Nov 12, 2008
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Don't forget to make sure the diode can run at 175 C. That is the maximum for many of them.

11. ### Little Ghostman Thread Starter Member

Jan 1, 2014
294
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175C is max, I will shut the power off at around 140, the extra is overhead because the element continues to heat a bit after power off. Was temp is up to range, the diode will operate at around 40-50C. the higher temps are just for initial heat up.
Works perfectly on paper LOL, now watch the real world mess it up

12. ### GopherT AAC Fanatic!

Nov 23, 2012
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Making the op amp amplifier, you can use the diode as sensor and the circuit on the first reply but add some potentiometers on the non-inverting input to allow you to adjust (while diode is in an ice bath) 2.7315V and one pot on the feedback to adjust gain to produce 3.7315 volt while in a boiling water pot. Repeat ice and boiling water until all is calibrated (1 degree Kelvin = 1.0 mV)

Your glass body diode should be linear to 200 degrees or so.

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13. ### atferrari AAC Fanatic!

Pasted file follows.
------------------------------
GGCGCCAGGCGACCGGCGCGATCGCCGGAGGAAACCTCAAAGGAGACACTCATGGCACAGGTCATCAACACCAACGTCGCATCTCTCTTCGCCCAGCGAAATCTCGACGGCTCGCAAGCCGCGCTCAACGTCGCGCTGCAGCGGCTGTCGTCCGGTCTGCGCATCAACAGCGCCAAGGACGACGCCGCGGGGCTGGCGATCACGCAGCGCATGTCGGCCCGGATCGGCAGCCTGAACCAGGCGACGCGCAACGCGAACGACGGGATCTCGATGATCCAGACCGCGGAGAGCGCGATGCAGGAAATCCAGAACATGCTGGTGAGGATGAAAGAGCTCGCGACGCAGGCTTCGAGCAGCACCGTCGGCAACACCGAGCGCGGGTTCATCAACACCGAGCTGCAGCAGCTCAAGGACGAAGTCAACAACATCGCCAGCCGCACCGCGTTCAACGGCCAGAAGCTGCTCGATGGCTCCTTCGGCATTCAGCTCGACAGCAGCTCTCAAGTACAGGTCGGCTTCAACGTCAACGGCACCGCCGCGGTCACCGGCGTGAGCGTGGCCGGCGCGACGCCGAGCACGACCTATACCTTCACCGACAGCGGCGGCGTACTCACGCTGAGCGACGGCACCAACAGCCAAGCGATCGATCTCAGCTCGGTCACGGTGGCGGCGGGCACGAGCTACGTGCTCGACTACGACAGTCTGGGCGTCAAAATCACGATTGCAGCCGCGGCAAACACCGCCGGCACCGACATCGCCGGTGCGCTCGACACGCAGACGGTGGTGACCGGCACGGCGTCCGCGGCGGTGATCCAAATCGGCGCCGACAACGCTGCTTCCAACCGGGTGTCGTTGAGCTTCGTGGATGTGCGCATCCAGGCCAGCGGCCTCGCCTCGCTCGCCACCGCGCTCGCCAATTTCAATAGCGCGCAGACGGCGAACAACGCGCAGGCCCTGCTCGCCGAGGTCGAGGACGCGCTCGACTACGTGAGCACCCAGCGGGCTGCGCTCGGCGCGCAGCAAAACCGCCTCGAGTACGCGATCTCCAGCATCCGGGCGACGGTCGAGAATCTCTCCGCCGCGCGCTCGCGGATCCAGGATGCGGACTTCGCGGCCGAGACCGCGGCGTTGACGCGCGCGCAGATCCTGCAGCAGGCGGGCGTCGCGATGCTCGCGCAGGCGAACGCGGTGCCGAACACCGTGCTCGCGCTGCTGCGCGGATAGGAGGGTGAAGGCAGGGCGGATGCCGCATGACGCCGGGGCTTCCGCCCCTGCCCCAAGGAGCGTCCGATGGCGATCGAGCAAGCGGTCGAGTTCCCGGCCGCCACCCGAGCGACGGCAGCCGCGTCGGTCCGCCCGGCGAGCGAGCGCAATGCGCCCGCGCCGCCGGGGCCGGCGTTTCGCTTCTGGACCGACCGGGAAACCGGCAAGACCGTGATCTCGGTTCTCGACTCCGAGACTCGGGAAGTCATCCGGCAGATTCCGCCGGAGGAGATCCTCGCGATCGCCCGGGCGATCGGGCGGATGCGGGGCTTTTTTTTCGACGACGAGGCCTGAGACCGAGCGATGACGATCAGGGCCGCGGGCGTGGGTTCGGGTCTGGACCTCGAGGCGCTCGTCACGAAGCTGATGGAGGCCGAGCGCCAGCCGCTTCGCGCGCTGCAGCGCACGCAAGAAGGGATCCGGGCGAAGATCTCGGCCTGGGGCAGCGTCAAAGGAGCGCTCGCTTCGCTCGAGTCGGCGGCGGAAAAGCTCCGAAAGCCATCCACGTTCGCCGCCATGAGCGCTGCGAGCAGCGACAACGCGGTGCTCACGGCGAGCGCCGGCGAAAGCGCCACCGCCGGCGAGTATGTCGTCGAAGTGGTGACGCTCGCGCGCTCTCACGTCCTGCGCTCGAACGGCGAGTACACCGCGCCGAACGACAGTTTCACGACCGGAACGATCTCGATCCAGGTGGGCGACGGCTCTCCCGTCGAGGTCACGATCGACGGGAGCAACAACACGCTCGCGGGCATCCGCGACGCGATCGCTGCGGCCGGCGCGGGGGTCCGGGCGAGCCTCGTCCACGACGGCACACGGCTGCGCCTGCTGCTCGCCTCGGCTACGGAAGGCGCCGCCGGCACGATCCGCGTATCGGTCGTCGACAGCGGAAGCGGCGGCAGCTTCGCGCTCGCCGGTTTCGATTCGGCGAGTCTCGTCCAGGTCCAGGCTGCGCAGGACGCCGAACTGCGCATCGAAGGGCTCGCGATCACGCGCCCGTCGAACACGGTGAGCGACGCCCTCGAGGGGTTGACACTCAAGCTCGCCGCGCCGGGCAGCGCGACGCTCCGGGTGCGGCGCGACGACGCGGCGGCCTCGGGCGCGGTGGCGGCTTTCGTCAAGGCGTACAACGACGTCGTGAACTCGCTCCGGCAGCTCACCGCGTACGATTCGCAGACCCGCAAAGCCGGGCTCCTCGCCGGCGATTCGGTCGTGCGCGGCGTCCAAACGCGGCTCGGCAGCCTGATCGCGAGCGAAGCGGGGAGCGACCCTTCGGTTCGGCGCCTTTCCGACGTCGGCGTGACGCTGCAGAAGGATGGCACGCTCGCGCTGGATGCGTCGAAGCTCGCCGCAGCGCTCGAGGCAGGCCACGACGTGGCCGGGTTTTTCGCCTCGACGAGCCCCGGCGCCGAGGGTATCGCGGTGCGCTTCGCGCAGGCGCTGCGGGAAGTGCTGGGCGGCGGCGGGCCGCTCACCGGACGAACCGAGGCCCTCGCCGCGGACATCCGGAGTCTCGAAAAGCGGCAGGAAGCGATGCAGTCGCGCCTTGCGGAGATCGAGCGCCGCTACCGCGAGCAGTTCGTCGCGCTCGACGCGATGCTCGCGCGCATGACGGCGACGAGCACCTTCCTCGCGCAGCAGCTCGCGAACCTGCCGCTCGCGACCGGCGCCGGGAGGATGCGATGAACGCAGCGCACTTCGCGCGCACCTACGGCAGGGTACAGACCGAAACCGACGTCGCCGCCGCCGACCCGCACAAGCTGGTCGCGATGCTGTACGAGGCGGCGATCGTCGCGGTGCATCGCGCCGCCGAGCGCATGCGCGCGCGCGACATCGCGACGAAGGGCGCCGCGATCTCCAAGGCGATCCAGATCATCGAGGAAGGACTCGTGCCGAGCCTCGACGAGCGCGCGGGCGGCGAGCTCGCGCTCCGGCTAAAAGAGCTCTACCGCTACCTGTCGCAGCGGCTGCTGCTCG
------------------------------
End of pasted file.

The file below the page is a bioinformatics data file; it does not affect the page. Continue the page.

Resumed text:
Jan 6, 2004
2,663
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Many years ago I tested a huge bunch of 1N4148 diodes, measuring their forward voltage while changing the temperature between 0ºC and 100ºC (ice bath and boiling water temperatures respectively).

The extreme values seemed to more or less match throughout the batch.

Their response was not very linear and the curve was not even symmetric.

The highest separation from the ideal liner response was, IIRC, somewhere in the the top half of the curve. (around 60ºC maybe?)

Do not be surprised I say, "more or less" or "very linear" because I lost all my notes in a voyage abroad. After that, I never took again anything from my bench even if traveling for a long time.

It was previous to my real first design, many many years ago when I started with micros (16C57).